How to use Python well?

Cameron Simpson cs at
Sat Feb 19 17:27:24 EST 2011

On 18Feb2011 22:28, Roy Smith <roy at> wrote:
| In article <878vxcbudn.fsf at>,
|  Ben Finney <ben+python at> wrote:
| > This collection of a great deal of documentation for the operating
| > system into a single ???manual??? is one reason why users like man pages so
| > much: we want to find anything installed on the system documented in
| > that one place.
| What made man pages such a great technology back in the 70's was exactly 
| what Ben is saying.  Everything was on-line and instantly available for 
| quick reference.  Not to mention that you could use man as just another 
| cog in the unix toolset and do things like grep all of /usr/man for a 
| term (or an error message which appeared and you didn't know what had 
| produced it).  These were astonishing advances in usability vs. having 
| printed manuals (which may or may not have been available to you).
| But, today we have such better tools available.  HTML, for example.  
| Whether it's a wiki or the generated output of sphinx/doxygen/etc, HTML 
| provides for a much richer presentation.  Which is more convenient: 
| having the signal(3) man page reference "sigaction(2)" textually, or 
| having it be a clickable link that can take me right there?  HTML also 
| gives you much greater formatting flexibility than what's still 
| basically 35-year old nroff.

But HTML is just presentation. There are _plenty_ of manual page
renderers that write HTML. (Example:
Complete with clickable links to other manual pages etc. That can all
be done automatically. And has _nothing_ to do with the source being in
nroff format. And the source needn't be in nroff format, either. I have
a bunch of man pages in POD format, which renders to an assortment of
formats including nroff output.

Your argument above is a fine argument for saying that HTML is a very
valuable presentation format, especially if well cross referenced.
But it is irrelevant to the usefulness of man pages.

| If, for whatever reason, you're still wed to plain text, even info gives 
| you much better capabilities than man.  At least you get basic stuff 
| like menus, document hierarchy, cross-linking, and browsing history.

Any yet I (and others, based on stuff I've seen) find info to be a
disaster. Why?

 - it forces the reader to use a non-standard pager to look
   at info, typically the utterly weird one that comes with the info
   command. The user using a terminal _should_ get to use their own pager
   because their fingers know how to drive it. Info, in its tiny pieces
   of text linked to other tiny pieces of text form, does not lend itself
   to this and the browser it does offer on a terminal is arcane.

   But see below (*).

 - the info pages end up as a scattering of tiny cross linked (if
   you're lucky) pieces with little information on one place/page.
   So you can't, for example, stand at the top of the doco page and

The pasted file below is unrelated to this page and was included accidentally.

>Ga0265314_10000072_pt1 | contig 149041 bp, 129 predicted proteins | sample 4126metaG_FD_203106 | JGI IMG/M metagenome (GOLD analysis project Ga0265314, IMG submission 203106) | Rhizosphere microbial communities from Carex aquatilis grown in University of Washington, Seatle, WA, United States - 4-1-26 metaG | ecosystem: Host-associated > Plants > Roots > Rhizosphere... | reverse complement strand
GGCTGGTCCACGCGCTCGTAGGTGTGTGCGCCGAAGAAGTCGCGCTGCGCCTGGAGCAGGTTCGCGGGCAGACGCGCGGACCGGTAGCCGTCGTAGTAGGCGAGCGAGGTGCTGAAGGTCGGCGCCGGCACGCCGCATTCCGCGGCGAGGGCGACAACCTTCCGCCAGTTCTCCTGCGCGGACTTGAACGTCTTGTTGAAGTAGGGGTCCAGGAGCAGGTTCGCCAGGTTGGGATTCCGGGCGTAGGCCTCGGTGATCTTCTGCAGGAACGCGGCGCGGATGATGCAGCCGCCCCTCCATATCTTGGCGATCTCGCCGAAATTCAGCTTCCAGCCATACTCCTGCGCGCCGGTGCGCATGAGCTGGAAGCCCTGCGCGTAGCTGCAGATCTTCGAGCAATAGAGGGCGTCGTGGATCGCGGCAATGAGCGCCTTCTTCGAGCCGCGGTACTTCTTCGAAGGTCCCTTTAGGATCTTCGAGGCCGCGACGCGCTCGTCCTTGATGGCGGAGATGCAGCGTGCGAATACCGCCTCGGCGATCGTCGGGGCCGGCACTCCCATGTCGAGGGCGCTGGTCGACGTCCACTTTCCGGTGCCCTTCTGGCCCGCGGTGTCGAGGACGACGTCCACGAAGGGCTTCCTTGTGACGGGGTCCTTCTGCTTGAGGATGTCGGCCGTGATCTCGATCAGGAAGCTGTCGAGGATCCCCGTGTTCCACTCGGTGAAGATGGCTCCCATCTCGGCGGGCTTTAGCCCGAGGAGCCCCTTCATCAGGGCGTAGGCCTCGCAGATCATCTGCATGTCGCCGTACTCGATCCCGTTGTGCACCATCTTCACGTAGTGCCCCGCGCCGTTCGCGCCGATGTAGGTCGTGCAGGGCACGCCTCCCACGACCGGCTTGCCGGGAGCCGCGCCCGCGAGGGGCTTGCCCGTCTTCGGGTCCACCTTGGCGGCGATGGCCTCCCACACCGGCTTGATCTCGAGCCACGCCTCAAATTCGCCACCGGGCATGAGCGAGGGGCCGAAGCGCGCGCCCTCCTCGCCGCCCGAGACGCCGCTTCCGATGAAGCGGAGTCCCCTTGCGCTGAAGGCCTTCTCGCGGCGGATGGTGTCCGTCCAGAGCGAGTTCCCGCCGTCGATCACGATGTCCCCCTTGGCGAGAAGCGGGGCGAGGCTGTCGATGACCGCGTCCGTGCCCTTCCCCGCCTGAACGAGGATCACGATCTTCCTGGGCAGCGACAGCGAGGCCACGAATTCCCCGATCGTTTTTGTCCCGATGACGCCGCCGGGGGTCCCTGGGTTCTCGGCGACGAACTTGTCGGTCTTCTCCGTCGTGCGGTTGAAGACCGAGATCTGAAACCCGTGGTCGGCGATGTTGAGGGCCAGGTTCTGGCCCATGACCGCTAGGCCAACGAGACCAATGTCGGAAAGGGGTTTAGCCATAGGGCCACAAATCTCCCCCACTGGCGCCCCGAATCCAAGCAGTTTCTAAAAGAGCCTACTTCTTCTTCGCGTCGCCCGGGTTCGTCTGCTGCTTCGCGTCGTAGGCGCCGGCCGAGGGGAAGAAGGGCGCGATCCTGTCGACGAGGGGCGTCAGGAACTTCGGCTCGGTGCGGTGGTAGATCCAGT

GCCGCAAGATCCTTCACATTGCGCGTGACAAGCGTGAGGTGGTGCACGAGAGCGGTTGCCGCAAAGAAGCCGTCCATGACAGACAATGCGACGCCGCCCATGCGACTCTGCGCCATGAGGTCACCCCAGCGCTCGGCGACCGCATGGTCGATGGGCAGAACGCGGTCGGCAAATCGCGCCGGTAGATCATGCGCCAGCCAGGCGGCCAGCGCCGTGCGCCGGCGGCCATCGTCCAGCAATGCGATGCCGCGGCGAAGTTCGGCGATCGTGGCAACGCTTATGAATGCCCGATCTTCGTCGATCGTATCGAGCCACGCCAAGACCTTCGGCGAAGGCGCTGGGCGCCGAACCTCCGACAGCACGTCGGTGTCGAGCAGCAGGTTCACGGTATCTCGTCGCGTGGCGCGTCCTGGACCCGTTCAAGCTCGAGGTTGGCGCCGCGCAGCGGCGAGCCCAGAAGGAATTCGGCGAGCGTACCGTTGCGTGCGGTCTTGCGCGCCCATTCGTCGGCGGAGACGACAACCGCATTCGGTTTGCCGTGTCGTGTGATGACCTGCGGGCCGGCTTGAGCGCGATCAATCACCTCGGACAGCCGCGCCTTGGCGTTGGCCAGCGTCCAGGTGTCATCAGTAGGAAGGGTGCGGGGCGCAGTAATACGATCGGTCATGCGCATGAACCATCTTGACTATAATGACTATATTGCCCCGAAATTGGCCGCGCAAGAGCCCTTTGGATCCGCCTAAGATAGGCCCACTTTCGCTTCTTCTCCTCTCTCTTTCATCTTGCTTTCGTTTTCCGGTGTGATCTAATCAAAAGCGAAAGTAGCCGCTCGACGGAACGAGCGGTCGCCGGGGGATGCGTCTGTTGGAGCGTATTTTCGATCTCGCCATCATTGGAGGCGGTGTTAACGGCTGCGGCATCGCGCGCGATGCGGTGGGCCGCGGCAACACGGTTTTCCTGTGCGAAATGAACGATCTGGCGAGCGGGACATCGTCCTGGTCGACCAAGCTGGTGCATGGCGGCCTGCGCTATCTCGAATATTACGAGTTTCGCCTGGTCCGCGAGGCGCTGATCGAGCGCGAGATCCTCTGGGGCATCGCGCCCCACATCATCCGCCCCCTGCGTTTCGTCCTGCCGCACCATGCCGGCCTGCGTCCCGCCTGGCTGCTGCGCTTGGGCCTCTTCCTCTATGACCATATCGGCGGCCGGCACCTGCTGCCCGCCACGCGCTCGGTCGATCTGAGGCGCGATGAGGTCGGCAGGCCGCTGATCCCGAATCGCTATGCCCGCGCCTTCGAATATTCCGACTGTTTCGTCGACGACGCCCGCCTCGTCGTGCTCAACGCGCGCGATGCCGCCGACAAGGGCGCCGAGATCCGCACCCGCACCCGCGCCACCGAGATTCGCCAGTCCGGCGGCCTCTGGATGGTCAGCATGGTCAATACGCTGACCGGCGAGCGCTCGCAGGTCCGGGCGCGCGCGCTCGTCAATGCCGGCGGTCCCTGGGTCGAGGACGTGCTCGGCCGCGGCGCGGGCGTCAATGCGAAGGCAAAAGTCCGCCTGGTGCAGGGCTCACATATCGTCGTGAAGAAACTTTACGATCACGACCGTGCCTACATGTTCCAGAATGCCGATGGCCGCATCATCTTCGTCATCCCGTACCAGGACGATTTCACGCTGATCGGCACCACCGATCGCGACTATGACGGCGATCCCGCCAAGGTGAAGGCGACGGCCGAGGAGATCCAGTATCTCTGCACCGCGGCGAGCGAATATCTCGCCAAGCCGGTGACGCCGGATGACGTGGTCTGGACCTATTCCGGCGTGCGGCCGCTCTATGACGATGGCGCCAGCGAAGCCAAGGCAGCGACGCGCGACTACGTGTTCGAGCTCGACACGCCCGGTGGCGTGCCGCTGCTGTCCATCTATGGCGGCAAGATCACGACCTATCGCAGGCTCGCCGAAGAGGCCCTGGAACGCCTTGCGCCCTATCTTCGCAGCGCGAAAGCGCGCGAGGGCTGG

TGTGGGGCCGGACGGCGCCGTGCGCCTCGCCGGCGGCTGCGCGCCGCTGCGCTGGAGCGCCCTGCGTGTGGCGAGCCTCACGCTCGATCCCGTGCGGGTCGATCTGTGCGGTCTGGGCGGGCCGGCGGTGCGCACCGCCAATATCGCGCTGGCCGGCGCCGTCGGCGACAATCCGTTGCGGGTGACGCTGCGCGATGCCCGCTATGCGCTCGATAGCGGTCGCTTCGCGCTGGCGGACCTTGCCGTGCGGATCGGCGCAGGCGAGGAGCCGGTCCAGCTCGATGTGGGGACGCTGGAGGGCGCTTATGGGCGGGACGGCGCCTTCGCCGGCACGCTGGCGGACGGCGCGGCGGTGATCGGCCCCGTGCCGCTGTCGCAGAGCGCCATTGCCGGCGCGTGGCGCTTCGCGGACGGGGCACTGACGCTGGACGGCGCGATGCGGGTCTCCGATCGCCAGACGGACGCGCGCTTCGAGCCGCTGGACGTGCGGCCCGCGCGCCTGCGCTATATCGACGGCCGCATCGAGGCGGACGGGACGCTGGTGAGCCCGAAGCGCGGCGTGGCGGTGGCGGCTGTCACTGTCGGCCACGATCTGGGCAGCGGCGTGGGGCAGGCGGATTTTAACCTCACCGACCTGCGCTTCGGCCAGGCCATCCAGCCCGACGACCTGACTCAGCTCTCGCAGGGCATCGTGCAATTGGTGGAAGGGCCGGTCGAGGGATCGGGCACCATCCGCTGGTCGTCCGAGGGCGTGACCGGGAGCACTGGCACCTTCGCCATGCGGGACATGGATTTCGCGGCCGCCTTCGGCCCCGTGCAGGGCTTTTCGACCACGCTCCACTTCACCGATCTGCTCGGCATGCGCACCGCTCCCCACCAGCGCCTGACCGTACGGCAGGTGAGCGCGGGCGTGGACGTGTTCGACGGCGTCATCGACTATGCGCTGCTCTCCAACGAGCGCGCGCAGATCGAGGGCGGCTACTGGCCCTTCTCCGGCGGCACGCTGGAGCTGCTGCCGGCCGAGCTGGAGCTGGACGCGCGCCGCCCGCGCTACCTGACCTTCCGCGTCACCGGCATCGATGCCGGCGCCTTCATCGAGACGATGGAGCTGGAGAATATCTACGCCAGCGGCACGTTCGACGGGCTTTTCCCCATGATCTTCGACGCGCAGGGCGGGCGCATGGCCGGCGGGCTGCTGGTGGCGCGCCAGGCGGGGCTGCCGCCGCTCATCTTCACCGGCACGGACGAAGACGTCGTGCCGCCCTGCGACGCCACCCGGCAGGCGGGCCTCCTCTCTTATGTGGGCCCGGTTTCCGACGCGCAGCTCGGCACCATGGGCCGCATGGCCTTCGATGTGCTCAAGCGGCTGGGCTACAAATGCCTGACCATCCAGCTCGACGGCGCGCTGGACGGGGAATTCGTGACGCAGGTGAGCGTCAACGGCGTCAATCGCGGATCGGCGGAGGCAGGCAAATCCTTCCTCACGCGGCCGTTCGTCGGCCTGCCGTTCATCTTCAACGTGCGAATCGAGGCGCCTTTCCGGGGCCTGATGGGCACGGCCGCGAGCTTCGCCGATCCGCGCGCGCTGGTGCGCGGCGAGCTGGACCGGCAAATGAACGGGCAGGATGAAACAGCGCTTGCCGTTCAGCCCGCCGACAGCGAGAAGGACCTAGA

search for a term.

Frankly, info is usually a step backward, speaking as a reader.

* I grew enraged at the prevalence of "GNU" unix tools with only info
  for doco, and no manual pages or manual pages that said "we don't put
  anything useful here, go read the info pages, the stuff here may not
  even be maintained" (I'm serious - see the bottom of a lot of the
  rather trite manual pages that ship with GNU this/that/the-other).

  So enraged that I wrote a couple of tools called info2pod and
  info2man that read postcompiled info output (the
  binary-mixed-with-text stuff info files ship as, post install)
  and join it all up again into a single flat text output that _can_ be
  paged and searched. And a modified "man" command that can include info
  dirs in the $MANPATH and thus present info as a man page. It is a
  little ugly, but at least it clubs info into usability.

    % man screen
    1:  /usr/share/man/man1/screen.1.bz2
    2:  /usr/share/info/
    3:  /usr/share/info/
    4:  /usr/share/info/
    5:  /usr/share/info/
    6:  /usr/share/info/
    7:  /usr/share/info/
    which entry? 

  Choosing (1) gets you "man screen" as usual, choosing (7) gets you the
  whole screen info stuff flattened and presented as a single page, where
  you can _search_ for what you want.


| I'm not saying that help text is the be-all and end-all for 
| documentation.  I'm just saying that if you're going to do more than 
| help text, it's hard to imagine putting any effort into producing man 
| pages.

Hard for you, maybe. As someone whole consistently finds well written
(terse yet complete) man pages _much_ more useful than many other supposed
documentation, I find it hard to imagine lack of man pages as other than
a failure.

There are exceptions of course. The python doco at is pretty
good. Wikipedia is often very good. But many wikis and other "rich and
easy to author" systems are awful. Incomplete and badly fragmented.
A lot of that can be laid to "documentation as an afterthought"
mentality, but I also feel that having a manual page as a _single_ item
contributes a lot to getting it all down.

Writing man pages in nroff is a bit tedious (though actually not all
that hard). Generating man pages from POD or some other similarly friendly
format is easy and desirable.

| Except possibly as the automated output of some multi-target 
| documentation system which produces them as a by-product of producing 
| other, richer, formats.


Cameron Simpson <cs at> DoD#743

It looked like documentation, so I threw it out.        - unknown luser

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